Prop swapping is easy with the traditional cotter and shear pin layout and the 3.5C is available with a choice of three prop pitches from 4.3in to 7in. The latter is standard, but this has too coarse a pitch for most dinghies, though it would be perfect for transom-sterned canoes such as the 4.9m Coleman Scanoe. I tested one of these back in ‘82 and a Suzuki DT3.5 outboard reached 7kt at half throttle opening with two adults aboard, so the 7in ‘I7’ would be perfect. However for the conventional hulls I have the optional 5.7in ‘F6’ is the way to go. 

Recommended servicing intervals are every 100 running hours, annually after the first 20 hours or three months. At both these services the valve clearance should be checked so I really pity the technicians doing this task! 

The recreational usage warranty is three years.


The two hulls used for testing were my early-70s 3.35m Savage Gull tinny and flat bottomed 2003 Sea Jay 3.4 Punt. The 3.5C was the 14th outboard to be tested on the latter hull. Caltex premium 95 and Quicksilver SAE 10W30 oil were used for all the test runs.

Like the MFS 2.5B model I tested in 2015 the 3.5C needed plenty of pulls to cold-start if the carbie has been run dry but providing there was fuel in the carbie about four pulls are needed to fire it up. However, once started, the engine ran with low vibration levels and a clearly visible pilot water discharge.

The 3.5C develops considerably more torque and power than the 2.5B, with the Wide Open Throttle average on the Gull rising from 6.1kt and 5400rpm to 6.9kt and 6000rpm swinging the same F6 prop, though fuel consumption rose from 1.1–1.5L/h. The engine revved more freely on this hull than on the Sea Jay because it has a 16in transom allowing for less lower unit immersion and more prop slip.

On the Sea Jay vibration levels were a bit higher but when trolling the 3.5C returned comparable fuel efficiency to the 2.5B and due to its sealed engine cowl was significantly quieter. For example, providing the throttle opening was limited to half, averaging 2.7kt the 3.5C used a mere 0.35L/h. 

But overall the 3.5C was substantially thirstier than the 2.5B, a reality of pushing planing-hulled tinnies at fast displacement speeds. At least with the 15in transom the 3.5C could be swung 180 degrees for reversing.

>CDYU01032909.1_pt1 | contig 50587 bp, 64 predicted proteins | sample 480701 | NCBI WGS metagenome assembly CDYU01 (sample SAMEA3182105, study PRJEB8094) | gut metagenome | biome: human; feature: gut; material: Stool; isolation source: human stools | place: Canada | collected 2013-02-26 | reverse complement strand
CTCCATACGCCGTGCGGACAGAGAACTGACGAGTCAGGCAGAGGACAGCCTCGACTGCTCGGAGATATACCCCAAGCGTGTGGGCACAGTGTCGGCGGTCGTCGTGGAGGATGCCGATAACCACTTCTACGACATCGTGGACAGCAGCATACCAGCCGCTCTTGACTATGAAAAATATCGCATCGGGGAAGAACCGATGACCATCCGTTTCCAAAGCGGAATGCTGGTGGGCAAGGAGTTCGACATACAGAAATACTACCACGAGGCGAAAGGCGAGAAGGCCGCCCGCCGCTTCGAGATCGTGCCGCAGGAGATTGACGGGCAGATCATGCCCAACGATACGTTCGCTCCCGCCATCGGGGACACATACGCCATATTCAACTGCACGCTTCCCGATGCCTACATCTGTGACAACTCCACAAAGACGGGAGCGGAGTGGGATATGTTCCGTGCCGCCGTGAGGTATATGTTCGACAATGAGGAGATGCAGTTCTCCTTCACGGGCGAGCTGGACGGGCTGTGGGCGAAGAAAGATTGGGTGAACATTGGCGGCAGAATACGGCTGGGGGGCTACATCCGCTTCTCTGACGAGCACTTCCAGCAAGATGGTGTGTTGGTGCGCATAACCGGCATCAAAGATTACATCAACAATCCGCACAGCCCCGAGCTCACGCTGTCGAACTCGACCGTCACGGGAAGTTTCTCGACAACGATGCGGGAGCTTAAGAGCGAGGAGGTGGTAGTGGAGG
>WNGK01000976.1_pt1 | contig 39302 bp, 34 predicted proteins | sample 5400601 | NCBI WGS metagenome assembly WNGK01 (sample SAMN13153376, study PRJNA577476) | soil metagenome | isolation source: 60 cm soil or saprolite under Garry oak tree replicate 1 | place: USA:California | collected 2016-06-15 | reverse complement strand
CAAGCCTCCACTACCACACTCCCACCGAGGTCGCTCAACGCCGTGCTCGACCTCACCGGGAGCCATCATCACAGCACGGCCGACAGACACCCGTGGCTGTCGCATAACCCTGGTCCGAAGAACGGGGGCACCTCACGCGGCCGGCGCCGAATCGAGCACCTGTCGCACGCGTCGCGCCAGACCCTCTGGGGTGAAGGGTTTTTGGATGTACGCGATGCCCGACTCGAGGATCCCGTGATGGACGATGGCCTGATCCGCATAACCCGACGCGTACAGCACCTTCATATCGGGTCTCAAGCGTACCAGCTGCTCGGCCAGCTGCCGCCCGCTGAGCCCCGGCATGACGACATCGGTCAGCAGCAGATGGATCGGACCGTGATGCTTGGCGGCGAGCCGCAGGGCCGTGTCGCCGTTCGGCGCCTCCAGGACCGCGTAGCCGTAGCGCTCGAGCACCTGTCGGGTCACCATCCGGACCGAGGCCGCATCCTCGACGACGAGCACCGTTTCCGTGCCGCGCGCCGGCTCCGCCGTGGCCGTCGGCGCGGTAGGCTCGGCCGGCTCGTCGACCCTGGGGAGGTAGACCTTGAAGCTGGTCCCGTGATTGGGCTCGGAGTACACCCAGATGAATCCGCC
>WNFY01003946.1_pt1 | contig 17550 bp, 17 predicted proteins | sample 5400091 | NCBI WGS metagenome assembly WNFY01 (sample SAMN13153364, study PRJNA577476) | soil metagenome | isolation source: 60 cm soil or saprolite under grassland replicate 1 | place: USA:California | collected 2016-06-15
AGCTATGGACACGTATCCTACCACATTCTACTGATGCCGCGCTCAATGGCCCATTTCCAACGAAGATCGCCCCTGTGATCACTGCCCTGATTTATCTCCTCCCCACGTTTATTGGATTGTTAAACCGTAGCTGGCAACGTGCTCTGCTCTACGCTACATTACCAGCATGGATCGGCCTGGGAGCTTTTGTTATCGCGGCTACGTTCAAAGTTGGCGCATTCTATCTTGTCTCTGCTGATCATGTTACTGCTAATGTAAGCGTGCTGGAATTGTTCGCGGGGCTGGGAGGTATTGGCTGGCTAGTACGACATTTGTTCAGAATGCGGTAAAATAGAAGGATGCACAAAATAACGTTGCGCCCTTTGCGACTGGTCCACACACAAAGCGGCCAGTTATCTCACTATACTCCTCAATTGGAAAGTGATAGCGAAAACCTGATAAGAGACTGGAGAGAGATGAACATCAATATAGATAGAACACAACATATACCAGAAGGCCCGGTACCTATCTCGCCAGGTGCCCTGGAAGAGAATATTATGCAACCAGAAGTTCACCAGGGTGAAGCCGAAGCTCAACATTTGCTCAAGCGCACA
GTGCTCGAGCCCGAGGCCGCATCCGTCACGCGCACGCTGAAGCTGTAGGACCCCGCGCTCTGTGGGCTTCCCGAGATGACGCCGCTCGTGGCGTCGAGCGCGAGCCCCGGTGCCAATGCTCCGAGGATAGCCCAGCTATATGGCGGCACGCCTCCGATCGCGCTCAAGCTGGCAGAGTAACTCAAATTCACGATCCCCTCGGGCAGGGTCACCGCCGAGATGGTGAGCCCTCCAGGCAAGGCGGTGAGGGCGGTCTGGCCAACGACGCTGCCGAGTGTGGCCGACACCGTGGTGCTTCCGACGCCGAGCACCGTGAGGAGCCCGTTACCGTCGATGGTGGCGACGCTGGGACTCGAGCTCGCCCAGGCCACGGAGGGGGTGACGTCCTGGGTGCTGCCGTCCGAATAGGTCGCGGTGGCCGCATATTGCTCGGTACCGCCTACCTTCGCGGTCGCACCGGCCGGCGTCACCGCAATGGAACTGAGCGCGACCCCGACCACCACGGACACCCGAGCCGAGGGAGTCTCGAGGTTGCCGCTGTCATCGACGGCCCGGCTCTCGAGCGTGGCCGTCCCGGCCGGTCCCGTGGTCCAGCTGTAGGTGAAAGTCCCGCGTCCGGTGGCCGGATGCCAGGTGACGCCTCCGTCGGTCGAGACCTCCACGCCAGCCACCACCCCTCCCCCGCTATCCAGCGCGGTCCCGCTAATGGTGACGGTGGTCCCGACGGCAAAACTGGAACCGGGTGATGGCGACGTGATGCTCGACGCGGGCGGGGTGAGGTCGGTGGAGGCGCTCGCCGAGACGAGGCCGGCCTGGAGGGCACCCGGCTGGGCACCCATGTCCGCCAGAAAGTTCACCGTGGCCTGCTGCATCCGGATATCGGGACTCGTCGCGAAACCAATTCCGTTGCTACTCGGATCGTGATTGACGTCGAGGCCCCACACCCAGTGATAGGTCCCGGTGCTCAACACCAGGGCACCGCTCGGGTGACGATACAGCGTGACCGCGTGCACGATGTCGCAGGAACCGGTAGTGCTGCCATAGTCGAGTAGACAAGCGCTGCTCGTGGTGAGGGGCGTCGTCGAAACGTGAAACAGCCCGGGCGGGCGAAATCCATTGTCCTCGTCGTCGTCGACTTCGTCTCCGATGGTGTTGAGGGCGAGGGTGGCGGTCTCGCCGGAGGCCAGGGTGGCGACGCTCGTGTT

Over a four knot ‘loop’ including 10 per cent WOT operation the 3.5C averaged 0.55L/h, whereas on this hull and pushing a total of 290kg a Tohatsu MFS 6C averaged 0.52L/h because more time was spent planing. The 6C averaged 15.3kt at WOT compared to seven for the 3.5C, 2.2 times faster while using only 50 per cent more fuel. 


Tohatsu has been clever in releasing an outboard that not only has plenty of grunt but complete with fuel and oil weighs less than 20kg. 

The large fore and aft carry handles actually make the 3.5C easier to carry than any of the competition under 4 hp.

With the maximum power allowed on recreational boats in NSW and Victoria without needing a driver's licence being limited to 4hp, the 3.5C makes good sense. There's simply no point in fitting enough power to provide fuel-hungry semi-planing speeds on tinnies when the 3.5C does such a good job on hulls to 3.5m. 

Not only that, a four-stroke Tohatsu four is 7.2kg heavier and costs $325 more.

Fitted with the 4.3in pitch prop the 3.5C would make an ideal trolling or back-up engine on older aluminium runabouts such as the 4m Quintrex Breezeabout or 4.27m Fishabout, that may be powered by a carbie two-stroke outboard that's unsuitable for trolling. 

Both of these hulls had dedicated auxiliary outboard mounts for long shaft outboards. Another runabout that would take the 3.5C is the 4.3m Clark Navigator and, because of its full width transom, well I'd say only a short shaft engine would be needed.

For the location of your nearest dealer visit tohatsu.com.au. 


Engine Tohatsu MFS 3.5C

Engine type Single cylinder OHV four-stroke outboard

BHP/MHP* 3.5/3.5 at 5500rpm

WOT rpm range 5000–6000

Max torque 4.7Nm at 4800rpm

Displacement 85.5cc

Bore x stroke 55 x 36mm

Gear ratio 2.15:1

Dry short shaft weight 18.4kg

Long shaft 19.4kg

OEDA stars 3

Recommended retails $1465/$1530

*Brake horsepower/metric horsepower or PS